|13||Fall 2016|| Valella, Daniel
||TTh 5-6:30 PM.||263 Dwinelle|| Reading and Composition
Anzaldúa, Gloria: Borderlands/La Frontera: The New Mestiza; Baldwin, James: Giovanni's Room; Hagedorn, Jessica: Dogeaters; Hwang, David Henry: M. Butterfly; Womack, Craig S.: Drowning in Fire
Required Films (both available in Moffitt Library and on Netflix, Amazon, and Google Play): Paris Is Burning and Boys Don’t Cry
Other Required Texts (all available on bCourses): Short pieces by Chrystos, the Combahee River Collective, Kimberlé Crenshaw, Junot Díaz, David L. Eng, Audre Lorde, Cherríe Moraga, Achy Obejas, and Andrea Smith; episodes of the TV shows Orange Is the New Black and How to Get Away with Murder
What meanings do the terms “queer” and “of color” carry? How do different literary and artistic genres represent the experiences of (racial, sexual, gender, or other social) minorities? What relationships can we trace between textual legibility (how a work of art can, or asks to, be interpreted) and cultural legibility (how an individual or community can, or asks to, be identified)? In this course, we will explore these questions as we read, watch, and evaluate artistic works that transport us across the globe—from Parisian bars to the Rio Grande Valley to Philippine jungles to Oklahoman Indian settlements.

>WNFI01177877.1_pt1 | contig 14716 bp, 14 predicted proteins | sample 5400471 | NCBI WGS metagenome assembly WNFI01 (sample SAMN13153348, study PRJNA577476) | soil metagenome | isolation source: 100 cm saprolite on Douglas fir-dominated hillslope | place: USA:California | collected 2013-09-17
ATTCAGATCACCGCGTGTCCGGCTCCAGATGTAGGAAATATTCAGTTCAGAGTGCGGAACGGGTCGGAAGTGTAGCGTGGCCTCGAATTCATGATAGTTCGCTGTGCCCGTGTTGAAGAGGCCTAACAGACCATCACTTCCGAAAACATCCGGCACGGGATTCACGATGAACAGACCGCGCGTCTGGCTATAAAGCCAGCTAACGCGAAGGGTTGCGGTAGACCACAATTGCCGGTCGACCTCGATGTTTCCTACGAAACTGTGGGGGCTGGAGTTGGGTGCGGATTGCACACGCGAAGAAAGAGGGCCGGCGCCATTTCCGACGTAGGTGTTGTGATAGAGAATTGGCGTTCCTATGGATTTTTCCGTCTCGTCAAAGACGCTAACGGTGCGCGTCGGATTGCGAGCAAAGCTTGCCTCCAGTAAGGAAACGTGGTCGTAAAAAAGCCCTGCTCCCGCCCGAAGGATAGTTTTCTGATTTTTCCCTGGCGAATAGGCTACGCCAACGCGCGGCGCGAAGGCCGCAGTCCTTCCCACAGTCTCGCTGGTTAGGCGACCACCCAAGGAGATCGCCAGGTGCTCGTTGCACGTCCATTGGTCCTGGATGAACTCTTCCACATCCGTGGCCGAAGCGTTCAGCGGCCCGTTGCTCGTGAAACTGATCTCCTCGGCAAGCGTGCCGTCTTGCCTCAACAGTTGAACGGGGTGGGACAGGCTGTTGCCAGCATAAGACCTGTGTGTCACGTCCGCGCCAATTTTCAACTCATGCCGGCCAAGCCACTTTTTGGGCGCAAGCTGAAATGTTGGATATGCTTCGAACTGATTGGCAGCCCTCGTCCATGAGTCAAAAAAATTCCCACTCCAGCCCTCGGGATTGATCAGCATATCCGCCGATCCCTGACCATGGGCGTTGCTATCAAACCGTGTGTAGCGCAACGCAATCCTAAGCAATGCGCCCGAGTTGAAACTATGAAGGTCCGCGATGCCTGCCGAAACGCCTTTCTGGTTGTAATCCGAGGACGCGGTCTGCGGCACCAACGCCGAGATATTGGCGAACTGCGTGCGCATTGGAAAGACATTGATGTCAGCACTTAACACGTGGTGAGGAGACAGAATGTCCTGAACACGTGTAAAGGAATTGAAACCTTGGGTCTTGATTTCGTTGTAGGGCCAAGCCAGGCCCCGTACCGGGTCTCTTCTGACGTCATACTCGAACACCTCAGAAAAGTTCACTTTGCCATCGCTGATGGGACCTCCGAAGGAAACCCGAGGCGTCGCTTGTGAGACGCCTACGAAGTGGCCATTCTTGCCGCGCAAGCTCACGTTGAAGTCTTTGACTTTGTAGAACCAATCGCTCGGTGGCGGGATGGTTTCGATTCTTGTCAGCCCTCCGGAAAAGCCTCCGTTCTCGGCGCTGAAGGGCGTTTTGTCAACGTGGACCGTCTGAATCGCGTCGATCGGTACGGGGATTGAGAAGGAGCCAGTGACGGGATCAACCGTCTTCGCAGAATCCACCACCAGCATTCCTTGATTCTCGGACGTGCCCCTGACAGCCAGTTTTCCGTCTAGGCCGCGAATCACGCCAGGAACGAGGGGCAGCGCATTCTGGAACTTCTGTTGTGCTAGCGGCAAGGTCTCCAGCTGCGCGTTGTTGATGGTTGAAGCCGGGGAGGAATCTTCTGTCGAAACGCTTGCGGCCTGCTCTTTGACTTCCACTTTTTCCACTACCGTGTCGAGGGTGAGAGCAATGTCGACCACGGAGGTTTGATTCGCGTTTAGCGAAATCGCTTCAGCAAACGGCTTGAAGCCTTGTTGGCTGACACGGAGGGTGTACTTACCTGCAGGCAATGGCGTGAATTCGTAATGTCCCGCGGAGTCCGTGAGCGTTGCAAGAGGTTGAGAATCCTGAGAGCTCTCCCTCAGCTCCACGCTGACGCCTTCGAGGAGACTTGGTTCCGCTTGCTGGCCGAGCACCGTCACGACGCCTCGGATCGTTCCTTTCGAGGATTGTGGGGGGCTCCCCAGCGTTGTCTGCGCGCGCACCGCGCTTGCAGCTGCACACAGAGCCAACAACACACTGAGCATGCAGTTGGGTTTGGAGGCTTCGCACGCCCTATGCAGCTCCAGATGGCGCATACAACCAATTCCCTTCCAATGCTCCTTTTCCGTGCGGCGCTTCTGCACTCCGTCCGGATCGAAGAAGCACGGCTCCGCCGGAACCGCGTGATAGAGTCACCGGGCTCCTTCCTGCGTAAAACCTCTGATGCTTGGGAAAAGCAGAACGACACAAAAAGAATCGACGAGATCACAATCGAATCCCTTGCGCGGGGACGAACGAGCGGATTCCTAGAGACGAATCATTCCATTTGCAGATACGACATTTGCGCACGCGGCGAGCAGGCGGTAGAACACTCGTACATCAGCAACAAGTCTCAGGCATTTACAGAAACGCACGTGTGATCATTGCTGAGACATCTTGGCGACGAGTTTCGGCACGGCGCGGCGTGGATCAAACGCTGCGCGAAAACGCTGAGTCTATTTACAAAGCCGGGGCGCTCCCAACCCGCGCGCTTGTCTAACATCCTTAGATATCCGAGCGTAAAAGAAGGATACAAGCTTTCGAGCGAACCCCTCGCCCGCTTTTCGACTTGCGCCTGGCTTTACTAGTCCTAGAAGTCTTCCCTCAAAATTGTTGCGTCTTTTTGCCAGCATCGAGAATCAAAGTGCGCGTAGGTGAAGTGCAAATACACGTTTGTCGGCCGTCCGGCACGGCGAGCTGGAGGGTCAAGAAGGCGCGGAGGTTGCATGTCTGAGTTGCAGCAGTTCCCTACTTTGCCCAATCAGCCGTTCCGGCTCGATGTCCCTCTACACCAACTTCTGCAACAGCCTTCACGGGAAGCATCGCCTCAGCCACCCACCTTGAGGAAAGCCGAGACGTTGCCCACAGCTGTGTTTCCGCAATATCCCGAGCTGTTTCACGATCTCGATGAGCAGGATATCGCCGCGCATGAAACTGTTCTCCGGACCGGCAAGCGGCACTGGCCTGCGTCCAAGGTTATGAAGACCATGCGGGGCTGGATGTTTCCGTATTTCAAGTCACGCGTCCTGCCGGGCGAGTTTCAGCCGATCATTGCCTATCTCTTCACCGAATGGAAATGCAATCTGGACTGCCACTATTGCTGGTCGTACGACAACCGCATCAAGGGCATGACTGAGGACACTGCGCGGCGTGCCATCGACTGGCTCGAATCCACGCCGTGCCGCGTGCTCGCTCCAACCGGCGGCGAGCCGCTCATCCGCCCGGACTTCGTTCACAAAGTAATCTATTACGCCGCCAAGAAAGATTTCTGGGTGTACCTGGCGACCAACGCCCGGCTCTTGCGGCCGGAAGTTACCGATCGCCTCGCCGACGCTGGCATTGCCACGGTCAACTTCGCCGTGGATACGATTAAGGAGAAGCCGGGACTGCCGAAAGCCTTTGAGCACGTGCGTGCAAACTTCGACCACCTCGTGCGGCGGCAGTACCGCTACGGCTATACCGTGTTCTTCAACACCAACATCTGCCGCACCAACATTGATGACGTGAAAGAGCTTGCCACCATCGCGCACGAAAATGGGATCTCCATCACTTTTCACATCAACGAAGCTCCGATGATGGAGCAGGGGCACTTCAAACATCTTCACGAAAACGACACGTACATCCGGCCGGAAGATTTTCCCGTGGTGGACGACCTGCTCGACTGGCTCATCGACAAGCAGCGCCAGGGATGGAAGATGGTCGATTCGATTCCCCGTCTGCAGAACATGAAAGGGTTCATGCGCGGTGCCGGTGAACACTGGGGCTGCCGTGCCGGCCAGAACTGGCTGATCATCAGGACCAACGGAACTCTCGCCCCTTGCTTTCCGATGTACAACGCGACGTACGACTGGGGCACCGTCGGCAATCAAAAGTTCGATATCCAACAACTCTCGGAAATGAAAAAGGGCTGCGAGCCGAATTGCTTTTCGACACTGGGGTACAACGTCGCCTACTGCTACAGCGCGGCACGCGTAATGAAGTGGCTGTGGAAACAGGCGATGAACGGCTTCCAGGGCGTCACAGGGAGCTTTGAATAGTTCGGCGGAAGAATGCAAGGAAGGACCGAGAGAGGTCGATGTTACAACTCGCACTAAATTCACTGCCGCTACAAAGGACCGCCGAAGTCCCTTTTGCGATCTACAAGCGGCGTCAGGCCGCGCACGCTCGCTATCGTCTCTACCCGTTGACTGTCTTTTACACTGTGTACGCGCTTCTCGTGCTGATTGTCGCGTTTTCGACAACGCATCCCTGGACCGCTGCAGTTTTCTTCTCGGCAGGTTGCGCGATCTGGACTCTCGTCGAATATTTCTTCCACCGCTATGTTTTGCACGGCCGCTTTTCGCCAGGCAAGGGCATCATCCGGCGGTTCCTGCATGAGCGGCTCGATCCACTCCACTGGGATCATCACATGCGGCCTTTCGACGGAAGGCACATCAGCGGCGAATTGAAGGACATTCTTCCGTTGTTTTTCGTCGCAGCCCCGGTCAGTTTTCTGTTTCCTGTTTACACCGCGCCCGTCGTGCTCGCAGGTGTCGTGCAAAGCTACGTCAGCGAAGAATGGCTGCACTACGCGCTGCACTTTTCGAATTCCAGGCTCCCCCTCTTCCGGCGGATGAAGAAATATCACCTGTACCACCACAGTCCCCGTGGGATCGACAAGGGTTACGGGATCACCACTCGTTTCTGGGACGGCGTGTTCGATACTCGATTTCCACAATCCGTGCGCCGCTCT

In our travels across space, time, and genre, we will consider the benefits—as well as the limitations—of understanding the term “queer” not simply as a reference to LGBT identities but, more expansively, as a signifier of deviation from any number of sociopolitical norms. Similarly, we will contemplate what can be gained (or lost) by taking comparative and intersectional approaches to the study of race, gender, sexuality, class, and nation. How useful is it, for instance, to understand subjects as “of color” rather than “black” or “Asian”? What do we learn when we shift our focus from, say, “Latinos” or “the poor” to “working-class U.S. Latina lesbians”?
As we analyze the various methods of research and exposition that our authors employ to convey social and literary meaning, we will work on developing our own methods of research and analysis for effective critical writing. To this end, we will focus throughout the semester on asking precise and significant questions, on identifying useful print and online sources to help us refine and answer these questions, and on translating our research findings into strong scholarly arguments. Early in the term, we will visit our campus’s Bancroft Library to learn how to work with archival materials. Later, we will meet with a librarian in Doe to learn how to navigate the wide array of library resources available to us as UC Berkeley students. Finally, we will work together to outline, draft, and revise our own research papers (one 6- to 8-page essay and one 10- to 12-page essay) on topics related to the major themes of our course.